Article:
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Transition to Parenthood: A Decade Replication
Daniel F. Hobbs, Jr. and Sue Peck Cole
Journal of Marriage and Family
Vol. 38, No. 4 (Nov., 1976), pp. 723-731
Published by: National Council on Family Relations
Stable URL: http://www.jstor.org/stable/350691
Page Count: 9
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The present study is a replication of a study published by Hobbs (1965) a decade ago. It was done with a random sample of couples from the same geographic location and with as nearly identical methods to the initial study as was feasible. Overall findings of the present study largely confirmed what was found in 1965; only slight amounts of difficulty in adjusting to the first child were found, and mothers reported significantly greater amounts of difficulty than did fathers. A search for variables related to the amount of difficulty with the first child indicated that the search for such predictor variables is very much a challenge for the future. Further evaluation was made of the index to measure difficulty experienced by first-time parents, and suggestions were made for revisions of such an index. It was concluded that on the basis of the present findings, as well as those of other investigators, it is more accurate to refer to beginning parenthood as a transition rather than a crisis.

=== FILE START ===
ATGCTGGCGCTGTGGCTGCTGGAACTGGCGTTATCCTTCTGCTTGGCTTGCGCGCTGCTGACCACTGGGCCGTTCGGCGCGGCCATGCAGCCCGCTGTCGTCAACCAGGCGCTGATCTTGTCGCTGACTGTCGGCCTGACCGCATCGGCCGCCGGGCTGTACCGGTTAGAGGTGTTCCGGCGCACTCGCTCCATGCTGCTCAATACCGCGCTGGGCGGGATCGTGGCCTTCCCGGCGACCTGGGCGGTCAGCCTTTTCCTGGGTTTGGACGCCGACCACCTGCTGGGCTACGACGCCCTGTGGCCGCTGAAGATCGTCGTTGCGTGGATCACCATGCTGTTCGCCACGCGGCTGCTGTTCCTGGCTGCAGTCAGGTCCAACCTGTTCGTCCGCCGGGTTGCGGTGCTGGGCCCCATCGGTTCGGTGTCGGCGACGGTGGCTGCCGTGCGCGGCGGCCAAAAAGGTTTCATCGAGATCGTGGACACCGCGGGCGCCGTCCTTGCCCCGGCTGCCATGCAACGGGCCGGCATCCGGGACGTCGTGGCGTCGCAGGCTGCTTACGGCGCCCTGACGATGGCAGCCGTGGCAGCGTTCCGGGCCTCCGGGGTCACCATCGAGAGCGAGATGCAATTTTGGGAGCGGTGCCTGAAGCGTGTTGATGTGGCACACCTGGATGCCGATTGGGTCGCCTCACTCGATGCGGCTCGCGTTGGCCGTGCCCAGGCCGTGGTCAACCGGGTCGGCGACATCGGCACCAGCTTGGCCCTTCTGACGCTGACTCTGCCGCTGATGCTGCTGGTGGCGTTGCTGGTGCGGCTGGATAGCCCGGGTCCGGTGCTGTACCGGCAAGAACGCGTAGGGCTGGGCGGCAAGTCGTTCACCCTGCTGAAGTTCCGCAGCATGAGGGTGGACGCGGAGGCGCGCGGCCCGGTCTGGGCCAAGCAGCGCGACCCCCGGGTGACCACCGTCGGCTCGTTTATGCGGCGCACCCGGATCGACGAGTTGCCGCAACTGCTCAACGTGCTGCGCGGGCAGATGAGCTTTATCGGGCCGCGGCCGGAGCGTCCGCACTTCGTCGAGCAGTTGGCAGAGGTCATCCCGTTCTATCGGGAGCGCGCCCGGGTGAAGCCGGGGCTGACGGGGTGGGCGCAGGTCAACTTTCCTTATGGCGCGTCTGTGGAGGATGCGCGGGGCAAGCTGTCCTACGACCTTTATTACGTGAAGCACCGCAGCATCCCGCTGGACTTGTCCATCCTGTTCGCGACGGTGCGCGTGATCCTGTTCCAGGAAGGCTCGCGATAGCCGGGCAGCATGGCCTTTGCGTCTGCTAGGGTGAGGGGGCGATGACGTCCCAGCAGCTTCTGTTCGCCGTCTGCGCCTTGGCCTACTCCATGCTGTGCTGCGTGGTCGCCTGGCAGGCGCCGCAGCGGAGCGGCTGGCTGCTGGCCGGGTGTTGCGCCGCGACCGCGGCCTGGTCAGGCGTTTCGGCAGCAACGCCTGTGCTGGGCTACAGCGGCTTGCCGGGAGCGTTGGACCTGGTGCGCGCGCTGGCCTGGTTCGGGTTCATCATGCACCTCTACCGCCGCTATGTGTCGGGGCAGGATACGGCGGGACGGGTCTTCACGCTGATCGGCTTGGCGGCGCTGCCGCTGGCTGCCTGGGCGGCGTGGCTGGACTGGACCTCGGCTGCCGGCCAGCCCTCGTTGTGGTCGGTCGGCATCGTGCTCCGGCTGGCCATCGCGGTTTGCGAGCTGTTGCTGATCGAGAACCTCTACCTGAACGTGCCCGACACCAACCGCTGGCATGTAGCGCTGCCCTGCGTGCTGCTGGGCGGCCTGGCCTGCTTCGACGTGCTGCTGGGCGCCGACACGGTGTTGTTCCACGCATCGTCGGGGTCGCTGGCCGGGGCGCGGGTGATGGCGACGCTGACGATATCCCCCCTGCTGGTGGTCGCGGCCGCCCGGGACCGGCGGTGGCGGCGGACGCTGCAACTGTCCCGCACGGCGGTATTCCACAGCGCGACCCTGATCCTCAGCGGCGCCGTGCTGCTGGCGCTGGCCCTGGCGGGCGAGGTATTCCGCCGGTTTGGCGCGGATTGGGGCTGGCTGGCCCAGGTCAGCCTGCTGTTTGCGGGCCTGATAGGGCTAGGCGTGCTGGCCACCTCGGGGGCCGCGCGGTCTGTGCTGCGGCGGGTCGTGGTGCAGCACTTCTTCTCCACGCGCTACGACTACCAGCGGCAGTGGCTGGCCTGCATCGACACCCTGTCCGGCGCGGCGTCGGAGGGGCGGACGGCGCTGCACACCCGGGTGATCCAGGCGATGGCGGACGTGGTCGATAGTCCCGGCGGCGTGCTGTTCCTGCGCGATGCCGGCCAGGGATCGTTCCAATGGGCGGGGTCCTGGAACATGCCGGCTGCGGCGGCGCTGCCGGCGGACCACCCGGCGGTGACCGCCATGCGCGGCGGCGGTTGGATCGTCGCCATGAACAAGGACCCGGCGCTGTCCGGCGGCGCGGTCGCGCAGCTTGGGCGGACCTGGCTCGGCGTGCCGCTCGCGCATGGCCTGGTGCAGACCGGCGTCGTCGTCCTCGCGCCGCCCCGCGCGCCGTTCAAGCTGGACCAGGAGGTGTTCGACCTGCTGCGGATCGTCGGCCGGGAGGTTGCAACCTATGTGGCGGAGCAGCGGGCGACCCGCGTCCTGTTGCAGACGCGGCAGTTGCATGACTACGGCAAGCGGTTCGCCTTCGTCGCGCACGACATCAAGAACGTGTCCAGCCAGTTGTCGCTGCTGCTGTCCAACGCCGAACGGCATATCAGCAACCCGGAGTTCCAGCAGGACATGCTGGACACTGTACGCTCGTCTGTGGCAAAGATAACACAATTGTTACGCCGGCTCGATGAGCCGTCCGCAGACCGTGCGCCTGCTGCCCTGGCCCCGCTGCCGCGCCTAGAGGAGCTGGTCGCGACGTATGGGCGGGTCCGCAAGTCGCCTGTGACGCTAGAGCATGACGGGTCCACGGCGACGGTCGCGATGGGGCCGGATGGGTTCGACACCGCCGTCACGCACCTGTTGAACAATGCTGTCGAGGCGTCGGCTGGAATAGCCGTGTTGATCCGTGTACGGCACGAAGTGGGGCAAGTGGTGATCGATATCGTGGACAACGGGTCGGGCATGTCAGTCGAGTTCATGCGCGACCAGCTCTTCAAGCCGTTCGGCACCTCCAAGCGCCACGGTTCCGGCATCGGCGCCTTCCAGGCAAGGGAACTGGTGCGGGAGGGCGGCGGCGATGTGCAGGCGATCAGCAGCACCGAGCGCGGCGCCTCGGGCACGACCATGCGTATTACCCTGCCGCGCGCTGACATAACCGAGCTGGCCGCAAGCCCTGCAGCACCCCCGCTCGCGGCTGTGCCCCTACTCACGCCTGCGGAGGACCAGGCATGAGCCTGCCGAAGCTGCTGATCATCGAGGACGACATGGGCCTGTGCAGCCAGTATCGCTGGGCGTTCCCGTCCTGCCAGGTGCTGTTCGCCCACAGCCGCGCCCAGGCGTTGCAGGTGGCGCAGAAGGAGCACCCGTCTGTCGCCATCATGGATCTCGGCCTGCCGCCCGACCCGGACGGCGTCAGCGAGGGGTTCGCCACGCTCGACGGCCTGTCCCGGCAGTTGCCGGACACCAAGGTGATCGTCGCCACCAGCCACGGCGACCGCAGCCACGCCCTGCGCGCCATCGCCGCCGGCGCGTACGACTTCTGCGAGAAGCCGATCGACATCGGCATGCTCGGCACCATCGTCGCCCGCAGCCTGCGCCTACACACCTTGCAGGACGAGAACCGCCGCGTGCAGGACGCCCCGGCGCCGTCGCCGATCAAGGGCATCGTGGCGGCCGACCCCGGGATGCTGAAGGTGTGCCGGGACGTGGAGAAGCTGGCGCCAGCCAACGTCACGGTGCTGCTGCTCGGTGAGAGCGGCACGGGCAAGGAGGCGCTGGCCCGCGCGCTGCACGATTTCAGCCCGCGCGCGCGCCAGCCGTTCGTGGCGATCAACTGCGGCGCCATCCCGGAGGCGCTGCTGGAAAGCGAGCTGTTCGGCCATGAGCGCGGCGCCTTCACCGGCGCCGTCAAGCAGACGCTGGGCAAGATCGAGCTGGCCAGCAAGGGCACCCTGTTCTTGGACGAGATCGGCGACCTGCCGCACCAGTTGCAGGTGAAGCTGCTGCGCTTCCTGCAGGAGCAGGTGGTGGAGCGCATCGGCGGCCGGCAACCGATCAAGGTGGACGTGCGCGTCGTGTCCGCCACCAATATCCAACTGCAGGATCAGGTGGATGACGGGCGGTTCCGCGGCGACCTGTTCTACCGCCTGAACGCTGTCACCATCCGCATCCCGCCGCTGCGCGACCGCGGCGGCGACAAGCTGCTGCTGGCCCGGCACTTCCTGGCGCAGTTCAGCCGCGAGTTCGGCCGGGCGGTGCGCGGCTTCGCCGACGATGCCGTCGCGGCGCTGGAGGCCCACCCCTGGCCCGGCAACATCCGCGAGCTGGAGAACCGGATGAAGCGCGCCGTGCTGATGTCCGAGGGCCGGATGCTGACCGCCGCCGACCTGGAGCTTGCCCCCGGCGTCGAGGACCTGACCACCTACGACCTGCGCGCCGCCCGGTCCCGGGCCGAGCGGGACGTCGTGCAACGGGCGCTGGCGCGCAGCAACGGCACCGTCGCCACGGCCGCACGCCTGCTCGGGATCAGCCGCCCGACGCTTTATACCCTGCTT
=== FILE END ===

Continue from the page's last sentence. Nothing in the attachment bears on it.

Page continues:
Journal of Marriage and Family © 1976 National Council on Family Relations